Several times, Coover advances the idea of cognitive dissonance as the origin of Christianity, the origin of the Brunists, the key to our undoing, this willingness to simultaneously hold firm to two contradictory principles and boldly march forward. What drives us toward parenting, for instance, the very continuance of the species, pouring more love into what makes us suffer, doubling down on the failing enterprise. A suggestion that all this human stupidity is at the core of our hapless existence, mythology and symbolism put forth as the essential expressions of our essential stupidity. Sometimes, yes, it’s in the book too: kill them all, fuck it. But Coover’s conscientious close regard and persistent empathy, his moral weight as it were, make certain that even in West Condon there is more to this tragic tableau of sullen stupidity, spiritual degradation, physical decay, violence, and woe. If we are not cynics, worn out intellects, or shallow aesthetes, we will want to know firsthand the complex, almost indescribable situation deep America has become. Was it a sitting president who characterized certain parts of the nation that didn’t vote for him as hunkering down out there in flyover land, clinging desperately to their guns and religion? yes it was. Coover does not appear to disagree, but it is important that the picture is drawn over 2,000 pages of closely observed narrative detail. Because if you are going to take down a religion, you had better know its catechism, and if you are going to blow up a small town and kill off hundreds of its lifelong residents (or hundreds of thousands for that matter), you had best speak the language, know well its customs.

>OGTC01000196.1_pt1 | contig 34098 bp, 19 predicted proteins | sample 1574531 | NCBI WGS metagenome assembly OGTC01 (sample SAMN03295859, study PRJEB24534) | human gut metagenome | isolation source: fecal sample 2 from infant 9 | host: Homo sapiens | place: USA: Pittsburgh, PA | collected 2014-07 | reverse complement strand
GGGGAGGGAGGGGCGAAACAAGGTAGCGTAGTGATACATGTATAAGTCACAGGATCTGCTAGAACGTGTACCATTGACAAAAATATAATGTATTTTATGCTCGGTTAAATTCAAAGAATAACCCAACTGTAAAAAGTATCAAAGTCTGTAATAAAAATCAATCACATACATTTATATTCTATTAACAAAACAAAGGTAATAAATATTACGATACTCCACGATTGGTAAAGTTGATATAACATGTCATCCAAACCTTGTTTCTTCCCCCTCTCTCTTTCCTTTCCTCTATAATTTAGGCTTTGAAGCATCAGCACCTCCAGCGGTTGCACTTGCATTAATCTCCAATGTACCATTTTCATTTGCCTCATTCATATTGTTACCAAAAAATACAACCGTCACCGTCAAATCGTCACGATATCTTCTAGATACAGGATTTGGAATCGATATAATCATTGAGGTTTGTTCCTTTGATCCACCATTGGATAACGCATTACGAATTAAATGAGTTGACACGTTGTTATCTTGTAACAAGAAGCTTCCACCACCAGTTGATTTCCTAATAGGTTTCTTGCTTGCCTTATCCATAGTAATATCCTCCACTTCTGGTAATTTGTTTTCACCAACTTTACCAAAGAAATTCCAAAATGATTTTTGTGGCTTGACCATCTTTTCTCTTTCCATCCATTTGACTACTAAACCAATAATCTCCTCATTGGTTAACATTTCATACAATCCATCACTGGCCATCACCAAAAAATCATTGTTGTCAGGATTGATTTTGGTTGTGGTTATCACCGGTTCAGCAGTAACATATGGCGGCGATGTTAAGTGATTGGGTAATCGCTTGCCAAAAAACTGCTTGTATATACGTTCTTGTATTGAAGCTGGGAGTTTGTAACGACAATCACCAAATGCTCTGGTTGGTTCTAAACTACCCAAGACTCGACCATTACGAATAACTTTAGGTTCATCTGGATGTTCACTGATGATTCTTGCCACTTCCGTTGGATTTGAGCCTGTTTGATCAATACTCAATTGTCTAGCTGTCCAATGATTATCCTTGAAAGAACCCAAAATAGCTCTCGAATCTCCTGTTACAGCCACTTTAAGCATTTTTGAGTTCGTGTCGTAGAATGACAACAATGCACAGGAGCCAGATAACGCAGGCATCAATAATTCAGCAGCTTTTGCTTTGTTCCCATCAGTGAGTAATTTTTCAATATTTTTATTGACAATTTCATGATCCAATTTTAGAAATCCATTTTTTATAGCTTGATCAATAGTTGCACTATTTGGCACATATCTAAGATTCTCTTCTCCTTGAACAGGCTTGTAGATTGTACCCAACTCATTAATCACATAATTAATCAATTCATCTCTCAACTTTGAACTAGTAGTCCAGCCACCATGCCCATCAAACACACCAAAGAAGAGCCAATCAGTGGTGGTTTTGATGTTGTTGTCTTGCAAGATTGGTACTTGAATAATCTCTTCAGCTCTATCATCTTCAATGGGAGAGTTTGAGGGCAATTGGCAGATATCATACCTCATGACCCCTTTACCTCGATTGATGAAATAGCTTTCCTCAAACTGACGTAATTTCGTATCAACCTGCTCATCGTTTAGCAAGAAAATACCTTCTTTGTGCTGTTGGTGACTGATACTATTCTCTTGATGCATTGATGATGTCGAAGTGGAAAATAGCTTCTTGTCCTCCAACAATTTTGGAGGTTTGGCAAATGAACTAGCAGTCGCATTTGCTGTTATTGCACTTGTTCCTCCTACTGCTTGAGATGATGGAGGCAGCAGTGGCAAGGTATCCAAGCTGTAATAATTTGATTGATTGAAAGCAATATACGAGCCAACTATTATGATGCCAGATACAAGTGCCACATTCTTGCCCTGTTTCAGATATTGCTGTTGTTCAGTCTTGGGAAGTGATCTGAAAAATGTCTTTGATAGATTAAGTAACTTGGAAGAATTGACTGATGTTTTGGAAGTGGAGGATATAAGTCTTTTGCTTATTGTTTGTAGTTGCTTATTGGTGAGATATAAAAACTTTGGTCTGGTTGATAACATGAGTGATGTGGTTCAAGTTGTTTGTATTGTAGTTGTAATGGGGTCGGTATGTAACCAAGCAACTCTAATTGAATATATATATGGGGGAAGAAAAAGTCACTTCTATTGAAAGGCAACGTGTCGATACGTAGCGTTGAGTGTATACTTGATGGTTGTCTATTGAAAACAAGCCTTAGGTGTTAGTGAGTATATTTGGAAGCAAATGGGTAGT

Coover knows the customs of the country so well he would seem to have written some of them into existence.the original Brunist tale might serve as boilerplate scripture for end-times assemblies to come: even now in Kansas City, Missouri, the International House of prayer (IHop!), with an adjacent Bible College (IHopU!), draws tens of thousands to maintain a 24/7 prayer vigil in an effort to empower the angels over the demons. It has an annual budget of $30 million, a capital campaign in its aggressive growth phase, and it predicts end- times, previewed by seven years of bloodshed (has it begun?), which, it is claimed, will most likely occur, maybe, within the lifetimes of some of this church’s youthful membership.“perhaps tonight...”